And so, our days pass awaiting for 12:30 and 19:30 were the bell rings and everybody gathers around the table. Team work is a constant even when making the table: one puts the napkins, someone else the plates, forks, knives, water for all (Oasis for Samir)…and the table is ready!. During our meals we hear happy conversations and laughs in English, French, Spanish, Greek, Italian and international laughs. Then, always with full bellies, one by one stands up and goes filtering, sampling, or just for a break.
A la llegada tuvimos unos días mientras que el equipo de Villefranche ponía a punto los mesocomos, tiempo para poder organizarnos y conocernos un poquito. Eso si, al principio fue algo caótico y muy gracioso ver como aquél que no domina el idioma se ingeniaba con gestos y expresiones para entenderse.-Comment Ça va?
-Ciao, come stai?
-Jak se máš?
-How are you ?
-Hei, mitä kuuluu?
Como ven, hay personas de muchas nacionalidades pero esto no ha sido impedimento para llegar a una buena convivencia y a realizar un buen trabajo en equipo.
Y ahora, después de 13 días de experimento empiezan los problemas de comunicación , pero no con los compañeros, sino con los equipos, hemos tenido que reparar el cable del radiómetro y después mucha paciencia (miren la cara de Vicent) se pudo poner en funcionamiento de nuevo.
It´s been 19 days in the station and now I understand how important good comunications are. When we arrived we had some days while the Villefranche team got ready the mesocosms, days to get to know each other and organize things. At the bginig was very funny to see how those who didn´t master Eanglish were ingenous with gesticulations to communicate.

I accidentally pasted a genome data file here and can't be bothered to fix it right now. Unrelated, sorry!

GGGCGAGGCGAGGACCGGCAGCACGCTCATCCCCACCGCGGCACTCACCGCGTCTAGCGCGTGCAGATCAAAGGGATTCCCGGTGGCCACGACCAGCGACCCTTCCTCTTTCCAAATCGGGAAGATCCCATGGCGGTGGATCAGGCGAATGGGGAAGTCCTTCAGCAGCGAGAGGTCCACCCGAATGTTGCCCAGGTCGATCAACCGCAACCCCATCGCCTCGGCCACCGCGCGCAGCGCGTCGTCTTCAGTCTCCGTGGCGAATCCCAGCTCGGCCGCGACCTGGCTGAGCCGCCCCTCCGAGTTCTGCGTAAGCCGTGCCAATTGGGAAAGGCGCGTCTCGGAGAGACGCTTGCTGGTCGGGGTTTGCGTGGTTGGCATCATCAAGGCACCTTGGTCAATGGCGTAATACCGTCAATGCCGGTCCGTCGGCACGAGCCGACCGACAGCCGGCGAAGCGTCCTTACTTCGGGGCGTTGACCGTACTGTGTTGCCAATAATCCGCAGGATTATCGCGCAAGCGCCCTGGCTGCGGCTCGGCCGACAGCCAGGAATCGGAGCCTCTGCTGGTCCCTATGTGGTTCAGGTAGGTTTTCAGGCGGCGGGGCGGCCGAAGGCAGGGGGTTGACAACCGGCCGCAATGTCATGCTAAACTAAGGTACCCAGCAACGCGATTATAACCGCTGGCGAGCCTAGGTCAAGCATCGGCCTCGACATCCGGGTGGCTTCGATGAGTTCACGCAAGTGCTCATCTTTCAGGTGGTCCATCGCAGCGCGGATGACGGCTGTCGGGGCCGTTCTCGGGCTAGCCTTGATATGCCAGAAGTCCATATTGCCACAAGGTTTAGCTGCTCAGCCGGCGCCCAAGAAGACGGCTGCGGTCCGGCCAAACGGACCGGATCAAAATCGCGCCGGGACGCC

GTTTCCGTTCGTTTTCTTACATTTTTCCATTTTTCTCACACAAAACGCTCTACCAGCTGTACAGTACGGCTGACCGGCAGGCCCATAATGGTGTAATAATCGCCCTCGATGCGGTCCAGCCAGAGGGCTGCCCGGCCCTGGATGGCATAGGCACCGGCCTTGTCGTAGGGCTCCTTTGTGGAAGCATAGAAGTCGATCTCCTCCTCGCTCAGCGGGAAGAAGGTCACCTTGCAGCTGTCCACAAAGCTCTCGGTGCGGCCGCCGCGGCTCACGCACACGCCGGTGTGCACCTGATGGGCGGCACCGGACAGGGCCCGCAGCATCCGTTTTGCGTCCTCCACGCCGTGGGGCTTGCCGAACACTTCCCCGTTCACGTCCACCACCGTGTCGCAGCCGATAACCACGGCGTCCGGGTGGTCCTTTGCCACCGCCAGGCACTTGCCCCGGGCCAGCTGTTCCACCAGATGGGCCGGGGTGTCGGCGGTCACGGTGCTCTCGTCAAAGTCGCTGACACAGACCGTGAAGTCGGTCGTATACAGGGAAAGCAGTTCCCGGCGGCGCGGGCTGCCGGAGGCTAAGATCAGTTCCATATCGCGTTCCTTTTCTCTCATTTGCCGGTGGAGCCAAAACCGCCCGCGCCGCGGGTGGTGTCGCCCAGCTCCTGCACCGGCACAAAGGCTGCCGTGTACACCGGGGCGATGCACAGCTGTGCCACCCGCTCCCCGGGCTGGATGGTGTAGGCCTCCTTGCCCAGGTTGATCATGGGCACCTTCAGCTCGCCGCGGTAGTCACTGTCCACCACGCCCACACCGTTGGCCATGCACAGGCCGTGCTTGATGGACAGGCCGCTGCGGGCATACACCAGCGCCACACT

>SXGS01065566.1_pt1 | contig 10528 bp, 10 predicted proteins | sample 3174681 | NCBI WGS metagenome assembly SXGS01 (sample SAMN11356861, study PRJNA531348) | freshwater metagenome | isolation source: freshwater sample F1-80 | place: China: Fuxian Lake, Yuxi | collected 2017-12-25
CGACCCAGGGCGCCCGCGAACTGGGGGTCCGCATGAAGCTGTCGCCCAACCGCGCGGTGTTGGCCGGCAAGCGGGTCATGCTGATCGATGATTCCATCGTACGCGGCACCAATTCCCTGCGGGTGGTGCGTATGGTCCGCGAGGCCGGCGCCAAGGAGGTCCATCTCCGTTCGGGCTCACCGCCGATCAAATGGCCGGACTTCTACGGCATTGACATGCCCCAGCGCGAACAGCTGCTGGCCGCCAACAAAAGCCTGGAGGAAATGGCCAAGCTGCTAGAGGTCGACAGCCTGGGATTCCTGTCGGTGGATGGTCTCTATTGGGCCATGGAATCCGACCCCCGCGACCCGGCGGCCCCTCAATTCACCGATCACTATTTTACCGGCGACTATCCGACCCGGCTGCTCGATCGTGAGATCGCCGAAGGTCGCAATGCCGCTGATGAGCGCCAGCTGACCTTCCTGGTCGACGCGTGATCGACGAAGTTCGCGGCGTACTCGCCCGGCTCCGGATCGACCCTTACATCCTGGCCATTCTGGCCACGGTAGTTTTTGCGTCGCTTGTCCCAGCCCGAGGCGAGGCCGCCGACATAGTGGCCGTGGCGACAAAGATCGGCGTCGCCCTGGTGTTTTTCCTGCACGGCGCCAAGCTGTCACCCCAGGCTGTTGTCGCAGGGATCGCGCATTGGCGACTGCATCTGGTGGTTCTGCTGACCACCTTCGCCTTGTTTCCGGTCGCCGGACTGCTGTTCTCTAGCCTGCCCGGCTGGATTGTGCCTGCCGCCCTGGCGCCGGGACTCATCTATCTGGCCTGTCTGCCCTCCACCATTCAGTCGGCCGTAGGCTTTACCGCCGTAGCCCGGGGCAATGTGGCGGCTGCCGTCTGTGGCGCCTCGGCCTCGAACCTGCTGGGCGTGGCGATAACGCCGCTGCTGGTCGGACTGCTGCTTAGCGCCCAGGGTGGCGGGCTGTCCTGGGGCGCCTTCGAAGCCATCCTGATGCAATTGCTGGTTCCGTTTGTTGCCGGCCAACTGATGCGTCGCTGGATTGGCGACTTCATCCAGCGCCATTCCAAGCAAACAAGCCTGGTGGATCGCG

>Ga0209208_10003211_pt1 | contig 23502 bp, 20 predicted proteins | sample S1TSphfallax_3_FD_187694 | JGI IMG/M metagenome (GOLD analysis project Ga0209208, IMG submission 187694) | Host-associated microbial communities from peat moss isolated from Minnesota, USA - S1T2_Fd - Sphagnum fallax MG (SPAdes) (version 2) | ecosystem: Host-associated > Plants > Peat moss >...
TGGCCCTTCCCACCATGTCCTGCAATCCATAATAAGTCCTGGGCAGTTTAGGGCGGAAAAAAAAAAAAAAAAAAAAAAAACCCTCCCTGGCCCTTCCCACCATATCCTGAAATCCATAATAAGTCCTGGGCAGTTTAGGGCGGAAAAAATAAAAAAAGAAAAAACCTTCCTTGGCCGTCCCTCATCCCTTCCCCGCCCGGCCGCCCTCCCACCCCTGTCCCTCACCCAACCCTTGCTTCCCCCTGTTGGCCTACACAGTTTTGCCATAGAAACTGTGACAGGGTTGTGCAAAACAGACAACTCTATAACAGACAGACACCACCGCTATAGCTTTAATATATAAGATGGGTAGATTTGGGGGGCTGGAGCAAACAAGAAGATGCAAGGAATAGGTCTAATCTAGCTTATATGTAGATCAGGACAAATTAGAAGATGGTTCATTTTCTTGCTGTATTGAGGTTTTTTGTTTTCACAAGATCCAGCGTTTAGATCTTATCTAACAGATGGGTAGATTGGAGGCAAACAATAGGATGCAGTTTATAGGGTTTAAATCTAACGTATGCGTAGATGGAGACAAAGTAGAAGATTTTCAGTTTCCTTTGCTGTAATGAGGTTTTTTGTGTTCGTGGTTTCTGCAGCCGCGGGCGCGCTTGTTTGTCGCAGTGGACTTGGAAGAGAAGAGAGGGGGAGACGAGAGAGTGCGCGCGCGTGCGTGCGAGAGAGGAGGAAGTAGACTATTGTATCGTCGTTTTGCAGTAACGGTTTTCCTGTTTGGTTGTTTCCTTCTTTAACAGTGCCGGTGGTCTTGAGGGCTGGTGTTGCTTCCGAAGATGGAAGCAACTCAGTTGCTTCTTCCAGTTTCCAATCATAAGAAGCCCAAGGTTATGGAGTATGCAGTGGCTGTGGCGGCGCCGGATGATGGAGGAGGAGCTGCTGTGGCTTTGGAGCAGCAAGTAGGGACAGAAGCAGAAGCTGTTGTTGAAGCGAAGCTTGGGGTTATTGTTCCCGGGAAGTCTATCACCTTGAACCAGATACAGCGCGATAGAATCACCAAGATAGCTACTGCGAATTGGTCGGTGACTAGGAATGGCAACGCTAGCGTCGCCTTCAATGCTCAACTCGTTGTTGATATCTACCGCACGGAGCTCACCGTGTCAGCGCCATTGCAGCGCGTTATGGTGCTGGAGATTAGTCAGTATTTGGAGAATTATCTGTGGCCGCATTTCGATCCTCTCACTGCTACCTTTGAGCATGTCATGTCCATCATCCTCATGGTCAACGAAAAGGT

-Comment Ça va?
-Ciao, come stai?
-Jak se máš?
-How are you ?
-Hei, mitä kuuluu?
As you see, there is people from many nationalities but this has not been a barrier to achieve a good community and make a good team work.
And now, at day 13th of the experiment communication problems start, but not within the group, rather with the equipment . We had to repair the radiometer cable, and with a LOT of patience (take a look at Vicent´s face) it was working again.
As I live in one of the wettest and windiest areas of the UK, some might say that I should be well able to cope with gusty weather!
However, I don’t think anything quite prepares you for the experience of balancing yourself, your sampling boxes and the integrated sampler on a floating plastic cubi in gusts of 30-40mph. Being somewhat inelegant at the best of times you can only imagine the resulting chaos! Trying to negotiate guide ropes and pulling yourself close enough to the mesocosms to enable the safe deployment of the integrated sampler whilst battling against the wind gives the added benefit, for this unfit scientist at least, of a full-body workout!
It was somewhat gratifying therefore to arrive on station early this morning in order to collect my 24 hour incubations (for nitrogen fixation and nitrification) and find a flat, calm sea with the sun just appearing over the horizon.
The incubation lines are set up as close to the mesocosms as possible in order to replicate the conditions (light, temperature etc) within, whilst at the same time causing as little interference with the guide ropes and the mesocosms themselves. Cecile and I headed out for the lines, both saying little and just enjoying the peace and tranquillity. After a brief panic of thinking my bottles had broken free (they weren’t on their usual lines!) we were turning around to head back in when Cecile said “Oh wow, look at that!” Thinking she was referring to the amazing sunrise I replied “Yes, it’s stunning isn’t it?” “No, look! It’s huge! Is it a whale or a dolphin?” she replied. Not having my lenses in it took a while for me to focus (hey, it was early!) It was then that I noticed two groups, fairly close together, of what appeared to be fairly dark coloured dolphins. We edged slowly forward in order to get a closer look and just stood and watched in awe as the groups joined together to play.
After starting to come back in, we then became concerned that the dolphins may have been attracted by what I had been told were fishing nets and might get caught up in them. We turned back in order to make sure they were okay and watched as the little family swam out further to sea.
What an amazing experience, and a perfect start to the day!